As for value, their £49.99 rrp is well in the range for this type of tyre. The Pirellis I mentioned earlier are just three quid cheaper each, although the lighter (410g per pair vs 428g) Panaracers come in a tenner less.

Overall, the Maxxis are really good tyres but I wouldn't quite put them in the top flight race tyre category against others I've ridden.

Verdict

Grippy and robust tyre for all conditions, if not the most supple

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road.cc test report

Make and model: Maxxis High Road tyres

Size tested: 700C, 25mm

Tell us what the product is for and who it's aimed at. What do the manufacturers say about it? How does that compare to your own feelings about it?

Maxxis says, "The High Road is our flagship road tyre for elite racers and riders who demand the best equipment. It features: our all-new HYPR Compound which decreases rolling resistance while increasing wet traction; a K2 breaker beneath the tread for puncture protection; and a light and supple 120 TPI casing."

Very good tyres across a range of conditions but not the most supple that I have ridden.

Tell us some more about the technical aspects of the product?

Maxxis lists:

Pro level tyre

120 TPI

HYPR Compound

K2 puncture protection

Rate the product for quality of construction:
 
8/10
Rate the product for performance:
 
7/10
Rate the product for durability:
 
8/10
Rate the product for weight (if applicable)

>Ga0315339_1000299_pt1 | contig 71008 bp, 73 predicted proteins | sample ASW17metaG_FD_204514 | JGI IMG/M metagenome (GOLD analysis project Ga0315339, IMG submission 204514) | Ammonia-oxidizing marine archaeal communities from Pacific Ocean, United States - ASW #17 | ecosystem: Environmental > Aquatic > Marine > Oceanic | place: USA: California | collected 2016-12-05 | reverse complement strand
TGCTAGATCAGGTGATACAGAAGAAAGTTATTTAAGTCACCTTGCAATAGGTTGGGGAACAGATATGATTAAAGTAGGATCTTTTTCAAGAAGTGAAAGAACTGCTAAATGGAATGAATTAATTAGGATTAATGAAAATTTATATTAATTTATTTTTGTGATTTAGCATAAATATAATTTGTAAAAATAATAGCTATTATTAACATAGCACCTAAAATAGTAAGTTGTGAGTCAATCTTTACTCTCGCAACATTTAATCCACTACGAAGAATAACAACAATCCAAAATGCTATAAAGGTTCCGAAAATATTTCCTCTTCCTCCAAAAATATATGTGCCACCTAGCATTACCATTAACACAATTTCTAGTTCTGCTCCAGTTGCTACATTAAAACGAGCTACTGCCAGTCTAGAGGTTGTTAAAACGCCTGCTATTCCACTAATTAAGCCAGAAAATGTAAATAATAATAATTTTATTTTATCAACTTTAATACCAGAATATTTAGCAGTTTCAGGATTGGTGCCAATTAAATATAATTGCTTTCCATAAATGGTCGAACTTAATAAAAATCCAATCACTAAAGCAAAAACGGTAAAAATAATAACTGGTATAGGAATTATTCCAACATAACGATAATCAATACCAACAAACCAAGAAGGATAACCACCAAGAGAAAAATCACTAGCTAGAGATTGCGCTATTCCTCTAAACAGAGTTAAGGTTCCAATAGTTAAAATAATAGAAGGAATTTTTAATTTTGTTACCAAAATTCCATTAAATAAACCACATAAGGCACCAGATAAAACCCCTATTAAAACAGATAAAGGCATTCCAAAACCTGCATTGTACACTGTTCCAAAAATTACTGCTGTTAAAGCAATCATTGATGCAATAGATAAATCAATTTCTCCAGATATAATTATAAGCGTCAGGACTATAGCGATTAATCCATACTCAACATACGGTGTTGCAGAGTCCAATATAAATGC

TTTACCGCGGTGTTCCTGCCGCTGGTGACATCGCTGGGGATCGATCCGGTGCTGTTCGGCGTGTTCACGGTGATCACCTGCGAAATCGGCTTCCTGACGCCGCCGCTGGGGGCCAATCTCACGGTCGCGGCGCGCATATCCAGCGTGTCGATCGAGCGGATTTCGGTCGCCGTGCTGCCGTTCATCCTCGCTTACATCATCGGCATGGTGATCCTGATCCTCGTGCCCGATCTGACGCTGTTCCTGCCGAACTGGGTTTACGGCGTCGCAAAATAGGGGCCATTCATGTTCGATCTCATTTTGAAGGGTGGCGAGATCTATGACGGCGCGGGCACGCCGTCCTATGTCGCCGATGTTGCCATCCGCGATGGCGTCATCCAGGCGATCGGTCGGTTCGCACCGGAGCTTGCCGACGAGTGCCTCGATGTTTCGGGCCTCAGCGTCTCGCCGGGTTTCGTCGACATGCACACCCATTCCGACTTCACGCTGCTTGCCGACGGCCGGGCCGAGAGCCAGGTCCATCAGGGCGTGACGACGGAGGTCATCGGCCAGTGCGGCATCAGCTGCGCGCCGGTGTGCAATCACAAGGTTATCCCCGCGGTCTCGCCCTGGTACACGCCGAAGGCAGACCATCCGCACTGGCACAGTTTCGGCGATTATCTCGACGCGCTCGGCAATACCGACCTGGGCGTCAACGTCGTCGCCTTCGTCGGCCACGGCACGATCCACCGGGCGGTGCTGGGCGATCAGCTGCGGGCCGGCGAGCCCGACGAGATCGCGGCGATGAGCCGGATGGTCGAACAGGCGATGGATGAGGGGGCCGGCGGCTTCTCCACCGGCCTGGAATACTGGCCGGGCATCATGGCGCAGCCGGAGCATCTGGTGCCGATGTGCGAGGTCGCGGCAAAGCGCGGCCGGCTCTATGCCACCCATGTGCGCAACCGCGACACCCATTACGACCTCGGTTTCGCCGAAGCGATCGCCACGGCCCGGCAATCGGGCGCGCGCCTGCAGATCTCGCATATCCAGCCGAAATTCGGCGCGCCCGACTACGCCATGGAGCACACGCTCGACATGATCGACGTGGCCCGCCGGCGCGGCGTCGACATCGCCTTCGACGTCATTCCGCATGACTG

7/10
Rate the product for comfort (if applicable)
 
7/10
Rate the product for value:
 
5/10

Tell us how the product performed overall when used for its designed purpose

Solid all-round tyres for plenty of conditions.

Tell us what you particularly liked about the product

Loads of grip, wet and dry.

Tell us what you particularly disliked about the product

Not the fastest rolling.

How does the price compare to that of similar products in the market, including ones recently tested on road.cc?

For this level of performance I'd say the pricing is about right against the competition.

Did you enjoy using the product? On the whole, yes.

Would you consider buying the product? Yes

Would you recommend the product to a friend? Yes

Use this box to explain your overall score

A lot to like here if you want a set of tyres that'll just stay on your bike to cover all seasons and conditions.

Overall rating: 7/10

About the tester

Age: 40  Height: 180cm  Weight: 76kg

I usually ride: This month's test bike  My best bike is: B'Twin Ultra CF draped in the latest bling test components

I've been riding for: Over 20 years  I ride: Every day  I would class myself as: Expert

I regularly do the following types of riding: time trialling, commuting, club rides, sportives, fixed/singlespeed

Stu knocked out his first road.cc review back in 2009 and since then he's chucked the best part of seventy test bikes around the West Country, a couple of them quite literally! With three alloy and two steel bikes in his fleet he's definitely a metal man (that'll be the engineering background) but is slowly warming to that modern carbon fibre stuff along with fat tyres & disc brakes.
It's not all nostalgia though, after spending the last few years in product design Stu keeps banging on about how 3D printing is going to be the next big thing and he's a sucker for a beautiful paint job too.